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Blog post BERA Blog Special Issues: General Election 2017

Responding to disadvantage within English schools: a collaborative future

Kirstin Kerr/ Mel Ainscow

For the last ten years, researchers in the Centre for Equity in Education have been asking why, despite continuous reforms, the most vulnerable children and young people in the English school system are typically still doing least well. Working in some of the country’s most disadvantaged neighbourhoods, and with schools, local authorities and their partners, we have sought to understand what is actually happening in these places that leads to poor outcomes, and what can be done about it.

Our research has shown that in these contexts, no school can meet the challenges they face alone: to improve children’s outcomes, they must work with other schools, and with wider partners to address issues lying beyond the school gates. And yet policy is moving against this. Our major concern is that the English school system – already suffering from fragmentation – is now at risk of splintering irrevocably, at greatest cost to the most disadvantaged.

Neither of the two main political parties seem truly to grasp what is at stake – Labour seeking stasis, while the Conservatives pledge more academy sponsors, free and grammar schools. Our research shows both positions are dangerous. Already:

  • Schools are losing connections with their established partners and the communities they serve.
  • Services are being reduced, as child poverty and its related challenges increase.
  • Schools are increasingly having to step into the breach, while lacking the resources and expertise to do so.
  • ‘Rogue players’ are entering the system, as academy leads, and through opening-up services to the market place.
  • High stakes accountability is encouraging a narrow view of what schools and their pupils need to do to ensure ‘success’.

Even if neither main party is willing to engage with these thorny issues, the local practitioners and policy makers we currently work with are actively doing so. They are exploring how, within current constraints, they might (re)shape the system to protect the most disadvantaged and improve their outcomes. This is leading to new forms of collaborative arrangements, with varied leadership, emerging at a range of local levels. Often, these combine thinking holistically about children’s needs – individually, and in their school, family and community contexts – with thinking about how to ensure the best educational outcomes for all the children in an area.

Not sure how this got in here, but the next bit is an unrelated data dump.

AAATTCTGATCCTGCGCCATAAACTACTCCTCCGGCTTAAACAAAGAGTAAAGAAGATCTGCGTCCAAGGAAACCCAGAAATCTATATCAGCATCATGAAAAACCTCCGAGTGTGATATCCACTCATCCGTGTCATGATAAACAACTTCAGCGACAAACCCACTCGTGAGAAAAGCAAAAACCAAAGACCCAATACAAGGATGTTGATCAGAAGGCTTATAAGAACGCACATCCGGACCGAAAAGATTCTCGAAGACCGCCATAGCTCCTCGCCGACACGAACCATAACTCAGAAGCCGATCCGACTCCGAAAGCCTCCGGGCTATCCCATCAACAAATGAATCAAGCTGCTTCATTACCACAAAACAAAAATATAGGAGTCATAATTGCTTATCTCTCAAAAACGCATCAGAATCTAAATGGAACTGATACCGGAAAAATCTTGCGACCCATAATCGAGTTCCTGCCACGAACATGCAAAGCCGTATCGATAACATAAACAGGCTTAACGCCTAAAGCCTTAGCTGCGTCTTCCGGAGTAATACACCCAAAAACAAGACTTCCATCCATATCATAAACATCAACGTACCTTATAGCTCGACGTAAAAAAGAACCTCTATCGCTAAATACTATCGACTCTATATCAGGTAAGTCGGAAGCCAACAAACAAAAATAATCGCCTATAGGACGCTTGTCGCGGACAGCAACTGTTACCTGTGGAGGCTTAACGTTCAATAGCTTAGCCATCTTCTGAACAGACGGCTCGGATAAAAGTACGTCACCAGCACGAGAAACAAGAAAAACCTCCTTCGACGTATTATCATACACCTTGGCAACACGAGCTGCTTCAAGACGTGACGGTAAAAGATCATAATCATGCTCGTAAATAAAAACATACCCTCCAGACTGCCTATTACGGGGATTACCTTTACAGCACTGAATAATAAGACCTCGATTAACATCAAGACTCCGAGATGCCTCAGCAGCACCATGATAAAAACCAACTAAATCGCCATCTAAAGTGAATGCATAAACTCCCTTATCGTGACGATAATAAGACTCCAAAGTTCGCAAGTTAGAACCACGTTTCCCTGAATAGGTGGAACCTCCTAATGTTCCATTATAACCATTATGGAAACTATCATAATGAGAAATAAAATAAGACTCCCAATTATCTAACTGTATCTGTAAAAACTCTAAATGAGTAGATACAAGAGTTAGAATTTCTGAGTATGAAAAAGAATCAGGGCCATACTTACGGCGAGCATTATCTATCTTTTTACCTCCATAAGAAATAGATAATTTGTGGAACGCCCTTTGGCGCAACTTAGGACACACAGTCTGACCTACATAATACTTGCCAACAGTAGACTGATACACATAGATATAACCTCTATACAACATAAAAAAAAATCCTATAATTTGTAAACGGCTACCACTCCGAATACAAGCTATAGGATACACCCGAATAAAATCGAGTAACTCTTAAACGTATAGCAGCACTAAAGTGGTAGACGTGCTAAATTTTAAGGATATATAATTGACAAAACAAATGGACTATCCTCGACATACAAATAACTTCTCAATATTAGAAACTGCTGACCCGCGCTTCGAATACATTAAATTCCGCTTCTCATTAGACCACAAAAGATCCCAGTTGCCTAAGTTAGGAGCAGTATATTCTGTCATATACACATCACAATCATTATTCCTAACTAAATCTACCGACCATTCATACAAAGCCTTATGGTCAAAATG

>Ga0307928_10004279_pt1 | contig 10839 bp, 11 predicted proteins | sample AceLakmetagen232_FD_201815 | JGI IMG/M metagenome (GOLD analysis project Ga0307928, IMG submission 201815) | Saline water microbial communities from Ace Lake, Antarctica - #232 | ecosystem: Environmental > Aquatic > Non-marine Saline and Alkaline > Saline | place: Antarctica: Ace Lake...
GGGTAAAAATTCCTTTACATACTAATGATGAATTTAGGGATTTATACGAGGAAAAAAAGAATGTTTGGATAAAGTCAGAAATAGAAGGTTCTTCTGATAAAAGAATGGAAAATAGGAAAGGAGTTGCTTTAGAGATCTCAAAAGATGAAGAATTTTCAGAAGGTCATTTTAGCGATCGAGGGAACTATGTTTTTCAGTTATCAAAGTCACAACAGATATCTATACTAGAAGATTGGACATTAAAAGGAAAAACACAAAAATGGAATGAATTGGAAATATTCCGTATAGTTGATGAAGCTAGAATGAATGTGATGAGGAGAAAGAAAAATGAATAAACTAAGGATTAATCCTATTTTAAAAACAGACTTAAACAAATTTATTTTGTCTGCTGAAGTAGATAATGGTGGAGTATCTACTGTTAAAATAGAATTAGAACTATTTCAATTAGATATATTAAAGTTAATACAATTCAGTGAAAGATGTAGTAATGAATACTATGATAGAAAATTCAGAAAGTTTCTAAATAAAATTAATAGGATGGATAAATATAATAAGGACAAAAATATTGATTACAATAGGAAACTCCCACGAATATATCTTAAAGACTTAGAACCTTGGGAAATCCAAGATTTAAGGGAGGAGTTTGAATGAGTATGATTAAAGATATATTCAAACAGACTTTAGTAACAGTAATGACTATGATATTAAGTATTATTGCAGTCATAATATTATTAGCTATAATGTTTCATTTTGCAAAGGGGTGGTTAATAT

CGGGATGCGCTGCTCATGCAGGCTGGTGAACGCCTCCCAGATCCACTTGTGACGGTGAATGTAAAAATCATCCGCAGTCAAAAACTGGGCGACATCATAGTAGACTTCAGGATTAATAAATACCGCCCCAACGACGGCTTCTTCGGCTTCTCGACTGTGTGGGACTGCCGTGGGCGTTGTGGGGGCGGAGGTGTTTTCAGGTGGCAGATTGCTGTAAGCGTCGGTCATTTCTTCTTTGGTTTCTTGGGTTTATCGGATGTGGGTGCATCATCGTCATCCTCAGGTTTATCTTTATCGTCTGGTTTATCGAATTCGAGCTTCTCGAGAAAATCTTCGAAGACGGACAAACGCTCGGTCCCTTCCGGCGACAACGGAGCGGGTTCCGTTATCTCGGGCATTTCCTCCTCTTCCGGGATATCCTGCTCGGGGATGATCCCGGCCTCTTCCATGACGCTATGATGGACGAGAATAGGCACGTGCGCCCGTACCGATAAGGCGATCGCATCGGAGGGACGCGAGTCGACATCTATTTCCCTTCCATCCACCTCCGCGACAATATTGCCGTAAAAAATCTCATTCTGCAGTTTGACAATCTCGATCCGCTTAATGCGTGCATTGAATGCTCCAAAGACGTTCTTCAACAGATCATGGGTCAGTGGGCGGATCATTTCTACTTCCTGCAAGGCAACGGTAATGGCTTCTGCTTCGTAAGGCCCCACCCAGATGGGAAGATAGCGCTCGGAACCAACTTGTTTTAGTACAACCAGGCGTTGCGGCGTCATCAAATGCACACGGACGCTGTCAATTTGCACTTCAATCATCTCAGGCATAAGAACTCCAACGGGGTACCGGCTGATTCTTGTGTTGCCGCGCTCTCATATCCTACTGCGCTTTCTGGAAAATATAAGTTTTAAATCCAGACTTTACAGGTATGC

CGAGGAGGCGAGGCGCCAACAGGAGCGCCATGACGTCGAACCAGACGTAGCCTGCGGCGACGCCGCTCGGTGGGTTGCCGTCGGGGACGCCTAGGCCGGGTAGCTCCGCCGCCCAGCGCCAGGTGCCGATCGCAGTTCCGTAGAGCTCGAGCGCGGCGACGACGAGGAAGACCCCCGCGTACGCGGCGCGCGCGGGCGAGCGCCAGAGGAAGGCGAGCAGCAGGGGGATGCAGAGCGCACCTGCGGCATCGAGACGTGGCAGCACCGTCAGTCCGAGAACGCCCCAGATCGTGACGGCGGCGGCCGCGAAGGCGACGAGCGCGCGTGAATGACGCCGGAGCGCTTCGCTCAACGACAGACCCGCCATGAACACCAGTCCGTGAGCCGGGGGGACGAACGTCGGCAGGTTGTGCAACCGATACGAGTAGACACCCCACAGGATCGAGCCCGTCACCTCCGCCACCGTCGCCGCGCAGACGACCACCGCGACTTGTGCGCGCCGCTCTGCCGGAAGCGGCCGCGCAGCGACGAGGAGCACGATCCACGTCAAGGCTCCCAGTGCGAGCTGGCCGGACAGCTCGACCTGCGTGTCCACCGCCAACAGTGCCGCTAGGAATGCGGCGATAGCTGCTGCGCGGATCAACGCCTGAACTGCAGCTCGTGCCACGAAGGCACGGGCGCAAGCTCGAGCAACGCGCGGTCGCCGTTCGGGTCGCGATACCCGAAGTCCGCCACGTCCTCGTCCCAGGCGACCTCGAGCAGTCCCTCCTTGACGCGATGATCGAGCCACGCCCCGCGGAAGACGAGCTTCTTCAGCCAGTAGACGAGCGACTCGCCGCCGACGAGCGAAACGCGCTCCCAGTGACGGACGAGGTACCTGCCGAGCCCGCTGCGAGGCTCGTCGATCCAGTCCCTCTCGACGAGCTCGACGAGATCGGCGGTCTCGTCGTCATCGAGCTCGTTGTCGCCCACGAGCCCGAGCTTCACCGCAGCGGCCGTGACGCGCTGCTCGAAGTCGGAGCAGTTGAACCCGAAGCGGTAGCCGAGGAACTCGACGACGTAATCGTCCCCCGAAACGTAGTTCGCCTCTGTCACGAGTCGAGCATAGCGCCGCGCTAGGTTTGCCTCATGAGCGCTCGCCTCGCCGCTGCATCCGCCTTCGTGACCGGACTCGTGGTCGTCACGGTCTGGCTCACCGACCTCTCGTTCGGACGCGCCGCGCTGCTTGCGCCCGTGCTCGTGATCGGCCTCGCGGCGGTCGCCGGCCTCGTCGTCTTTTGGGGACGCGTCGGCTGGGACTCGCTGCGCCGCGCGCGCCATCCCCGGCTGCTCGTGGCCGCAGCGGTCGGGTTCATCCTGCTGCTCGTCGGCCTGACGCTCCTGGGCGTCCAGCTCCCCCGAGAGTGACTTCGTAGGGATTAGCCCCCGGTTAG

Together, these examples suggest that the co-ordination and leadership needed to move England’s diverse and fragmented school system in more equitable directions, is likely to require some combination of:

  • School-led approaches, including many types of more-or-less formal local area-based alliances.
  • Local authority-led approaches, which are effectively working to change local systems by creating new kinds of partnership arrangements.
  • Third sector involvement, for instance, charities or voluntary and community organisations bringing specialist expertise to schools, or acting as ‘anchor points’ to connect children’s school and neighbourhood experiences, when the link between these is broken.

Our examples are indicative of what can happen when what schools do is aligned within a coherent strategy with the efforts of other local players, e.g. families, employers, universities and public services, and the third sector. This does not necessarily mean schools doing more, or even that schools must always lead, but it does imply partnerships beyond the school, where partners multiply the impacts of each other’s efforts. And it requires alternative forms of accountability which can facilitate these ways of working.

All of this has major implications for key stakeholders within local education systems:

Teachers – especially those in senior positions – have to see themselves as having a wider responsibility for all children, not just those that attend their own schools. They also have to develop patterns of internal organisation that enable them to cooperate with other schools and wider partners.   

Local authorities have to create some form of local co-ordination to offset the dangers of school isolation. They could be given the role of monitoring and challenging schools, including academies, whilst school leaders could share responsibility for the overall management of improvement. LA staff could position themselves as protectors of a more collegiate approach, and as providers of quality assurance in a growing market place – but not as the custodians of day-to-day activities.

National policy makers must make use of the power of local collaboration and co-ordination. Key to this, they need to recognise that the details of policy implementation are not amenable to central regulation, but have to be dealt with by those who are close to and, therefore, in a better position to understand local contexts, and the challenges, priorities and possibilities these present.